the whole truth

Aaron Sorkin Doesn’t Think We Can Handle the Truth About The Newsroom ‘Firings’

Actor Jeff Daniels, Creator/Executive Producer Aaron Sorkin and Executive Producer Alan Poul speak onstage during the HBO Summer 2012 TCA Panel at The Beverly Hilton Hotel on August 1, 2012 in Beverly Hills, California.
Photo: FilmMagic/Getty Images

If we’ve learned anything from The Newsroom, it’s that hindsight is 20/20. (And that the Japanese words for four and seven totally sound the same!) So, if we had it to do over again, we would have asked Aaron Sorkin to be more specific last Wednesday when, during a session at the TV Critics Association press tour, he decided to swat down a report by The Daily alleging that he had fired “most” of his HBO drama’s writing staff. Channeling his own Will McAvoy, Sorkin pounced on the story as “unsourced and untrue.” But was it?

After the high drama of Sorkin’s press conference, we started wondering how the original reports of staff turnover on Newsroom and Sorkin’s version of events could be so diametrically opposed. Suddenly, McAvoy’s words to Sloan Sabbith about the glory of truth-telling — uttered just three days earlier on HBO! — began to ring in our ears: “Ask the damn follow-up … You can’t just sit there and be a facilitator for whatever bullshit the guest wants to feed your viewers.” And so we started digging. Belatedly. And what we found strongly suggests that if Sorkin did not flat out lie to reporters at the TCA, he at the very least painted a picture far from representative of what actually happened. Will McAvoy would be ashamed.

Let’s rewind to last week and review exactly what Sorkin said: “I want to be as clear as I can possibly be about this. The writing staff was not fired.” Pretty definitive, right? But the more Sorkin kept talking, the more muddled our understanding of the changes to the show’s writers’ room became.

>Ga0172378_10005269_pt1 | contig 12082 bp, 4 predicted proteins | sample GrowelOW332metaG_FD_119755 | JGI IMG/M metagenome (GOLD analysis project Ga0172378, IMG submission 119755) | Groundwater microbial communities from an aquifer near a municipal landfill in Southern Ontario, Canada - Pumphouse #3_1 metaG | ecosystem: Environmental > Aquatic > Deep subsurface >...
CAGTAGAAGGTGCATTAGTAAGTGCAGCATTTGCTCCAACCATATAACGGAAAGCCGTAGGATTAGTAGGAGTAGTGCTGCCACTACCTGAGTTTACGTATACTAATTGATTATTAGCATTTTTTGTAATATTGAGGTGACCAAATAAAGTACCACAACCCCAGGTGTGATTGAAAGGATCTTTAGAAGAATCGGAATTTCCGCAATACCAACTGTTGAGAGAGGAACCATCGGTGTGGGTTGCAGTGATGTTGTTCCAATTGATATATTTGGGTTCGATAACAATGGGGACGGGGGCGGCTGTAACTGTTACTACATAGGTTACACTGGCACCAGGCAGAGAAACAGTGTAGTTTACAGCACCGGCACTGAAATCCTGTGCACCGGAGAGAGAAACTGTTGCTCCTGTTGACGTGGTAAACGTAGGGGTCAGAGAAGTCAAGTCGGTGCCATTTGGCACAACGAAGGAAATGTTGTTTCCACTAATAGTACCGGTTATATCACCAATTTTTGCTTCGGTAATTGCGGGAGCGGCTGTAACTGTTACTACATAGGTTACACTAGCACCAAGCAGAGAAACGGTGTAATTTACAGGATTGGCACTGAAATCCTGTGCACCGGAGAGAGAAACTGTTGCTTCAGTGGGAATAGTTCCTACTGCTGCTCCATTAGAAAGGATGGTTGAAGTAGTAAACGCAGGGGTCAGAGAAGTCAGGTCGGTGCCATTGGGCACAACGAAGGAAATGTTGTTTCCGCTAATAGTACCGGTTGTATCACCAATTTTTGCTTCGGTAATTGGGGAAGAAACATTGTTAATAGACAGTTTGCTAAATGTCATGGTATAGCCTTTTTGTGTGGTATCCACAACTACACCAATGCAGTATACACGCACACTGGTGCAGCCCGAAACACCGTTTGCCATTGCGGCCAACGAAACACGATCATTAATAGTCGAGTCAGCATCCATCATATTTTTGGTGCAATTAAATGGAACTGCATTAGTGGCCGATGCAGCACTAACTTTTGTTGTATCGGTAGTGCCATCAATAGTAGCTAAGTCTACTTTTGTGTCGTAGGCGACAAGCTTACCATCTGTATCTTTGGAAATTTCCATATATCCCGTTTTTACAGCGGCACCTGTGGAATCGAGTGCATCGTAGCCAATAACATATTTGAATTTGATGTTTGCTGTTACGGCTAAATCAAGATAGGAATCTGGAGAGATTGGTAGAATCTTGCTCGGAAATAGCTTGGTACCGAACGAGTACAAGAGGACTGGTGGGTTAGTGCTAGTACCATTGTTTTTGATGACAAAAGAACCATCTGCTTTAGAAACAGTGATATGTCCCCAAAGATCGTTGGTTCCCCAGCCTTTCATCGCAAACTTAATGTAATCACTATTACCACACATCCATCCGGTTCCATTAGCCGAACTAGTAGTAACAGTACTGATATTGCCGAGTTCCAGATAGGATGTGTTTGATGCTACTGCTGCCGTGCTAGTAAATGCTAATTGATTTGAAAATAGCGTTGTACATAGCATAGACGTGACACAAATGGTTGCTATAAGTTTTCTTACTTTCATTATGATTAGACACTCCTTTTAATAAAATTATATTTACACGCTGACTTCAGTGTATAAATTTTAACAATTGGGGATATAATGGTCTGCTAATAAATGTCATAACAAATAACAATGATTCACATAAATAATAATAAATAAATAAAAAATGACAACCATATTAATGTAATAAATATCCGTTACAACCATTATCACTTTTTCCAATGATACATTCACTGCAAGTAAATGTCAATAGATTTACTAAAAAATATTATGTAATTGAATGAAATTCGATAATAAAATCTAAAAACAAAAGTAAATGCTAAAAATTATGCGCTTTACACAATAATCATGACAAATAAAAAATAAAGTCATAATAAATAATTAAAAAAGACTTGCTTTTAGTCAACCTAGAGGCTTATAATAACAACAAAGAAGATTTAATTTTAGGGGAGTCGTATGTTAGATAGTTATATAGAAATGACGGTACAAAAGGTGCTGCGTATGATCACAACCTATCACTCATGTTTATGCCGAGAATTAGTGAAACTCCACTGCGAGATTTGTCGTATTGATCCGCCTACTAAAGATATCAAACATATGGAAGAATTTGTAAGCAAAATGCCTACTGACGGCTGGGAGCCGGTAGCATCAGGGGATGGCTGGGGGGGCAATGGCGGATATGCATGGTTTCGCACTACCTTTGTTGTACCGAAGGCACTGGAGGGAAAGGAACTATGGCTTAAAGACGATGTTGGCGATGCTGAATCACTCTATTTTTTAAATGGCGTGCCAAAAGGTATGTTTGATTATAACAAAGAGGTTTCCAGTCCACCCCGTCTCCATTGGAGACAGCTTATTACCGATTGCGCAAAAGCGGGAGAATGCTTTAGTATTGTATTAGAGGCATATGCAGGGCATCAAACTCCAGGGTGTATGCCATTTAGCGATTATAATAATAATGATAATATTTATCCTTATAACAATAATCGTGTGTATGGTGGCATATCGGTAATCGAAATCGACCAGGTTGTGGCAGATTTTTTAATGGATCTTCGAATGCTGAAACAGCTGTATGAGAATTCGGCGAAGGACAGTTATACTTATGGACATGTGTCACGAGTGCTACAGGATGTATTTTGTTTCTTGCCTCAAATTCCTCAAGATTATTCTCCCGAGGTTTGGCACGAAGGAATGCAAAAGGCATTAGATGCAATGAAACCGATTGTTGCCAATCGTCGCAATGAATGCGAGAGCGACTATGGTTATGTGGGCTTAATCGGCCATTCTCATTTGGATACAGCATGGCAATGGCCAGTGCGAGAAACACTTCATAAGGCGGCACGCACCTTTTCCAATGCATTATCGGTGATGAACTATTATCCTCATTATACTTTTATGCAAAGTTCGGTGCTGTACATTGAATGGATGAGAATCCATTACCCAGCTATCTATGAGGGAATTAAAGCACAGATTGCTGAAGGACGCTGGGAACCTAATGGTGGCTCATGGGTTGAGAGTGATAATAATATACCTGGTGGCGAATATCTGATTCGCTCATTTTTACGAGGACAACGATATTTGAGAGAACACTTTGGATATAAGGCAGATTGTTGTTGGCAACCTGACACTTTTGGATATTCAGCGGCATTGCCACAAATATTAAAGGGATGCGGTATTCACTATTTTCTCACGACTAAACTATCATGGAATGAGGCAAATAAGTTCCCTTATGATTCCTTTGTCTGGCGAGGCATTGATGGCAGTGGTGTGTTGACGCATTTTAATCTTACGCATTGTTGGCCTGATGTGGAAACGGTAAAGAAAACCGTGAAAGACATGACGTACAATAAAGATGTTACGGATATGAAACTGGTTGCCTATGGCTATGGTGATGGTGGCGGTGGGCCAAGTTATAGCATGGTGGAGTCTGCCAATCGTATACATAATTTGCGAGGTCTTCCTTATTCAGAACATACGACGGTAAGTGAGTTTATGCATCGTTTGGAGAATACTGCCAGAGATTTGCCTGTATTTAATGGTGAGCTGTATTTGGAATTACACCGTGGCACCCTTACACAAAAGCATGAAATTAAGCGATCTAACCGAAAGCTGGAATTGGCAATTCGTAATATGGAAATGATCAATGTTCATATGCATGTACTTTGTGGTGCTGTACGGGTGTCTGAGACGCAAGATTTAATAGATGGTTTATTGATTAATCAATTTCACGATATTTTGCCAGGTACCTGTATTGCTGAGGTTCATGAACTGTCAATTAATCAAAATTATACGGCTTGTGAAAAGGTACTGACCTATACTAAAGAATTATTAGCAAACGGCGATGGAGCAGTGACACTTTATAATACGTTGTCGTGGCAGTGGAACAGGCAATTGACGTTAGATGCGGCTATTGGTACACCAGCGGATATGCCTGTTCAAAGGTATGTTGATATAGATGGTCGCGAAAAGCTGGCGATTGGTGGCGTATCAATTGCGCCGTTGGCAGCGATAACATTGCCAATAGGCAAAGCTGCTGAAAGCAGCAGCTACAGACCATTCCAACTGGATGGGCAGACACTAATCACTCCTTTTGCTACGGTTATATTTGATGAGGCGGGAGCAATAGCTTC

With series television, at the end of each season, you get together with the producers and with the department heads, and you talk about ways that you can get better. And so a couple of staffing changes were made that included promoting our two writers’ assistants… from writer’s assistant to story editors, skipping over the rung of staff writer. But even more important, other than that, the writing staff was not fired.

Caught up in the drama of Live! Aaron! Sorkin!, we (and the other journalists assembled at the Beverly Hilton) did not press for specifics. When he said “staffing changes,” did that mean some people wouldn’t be coming back, even if they hadn’t been “fired”? When he talked about promoting two writers’ assistants and then added “other than that,” did he mean there were no other changes “other than that”? Most of the dispatches from the session played up the scribe’s smackdown of the initial report.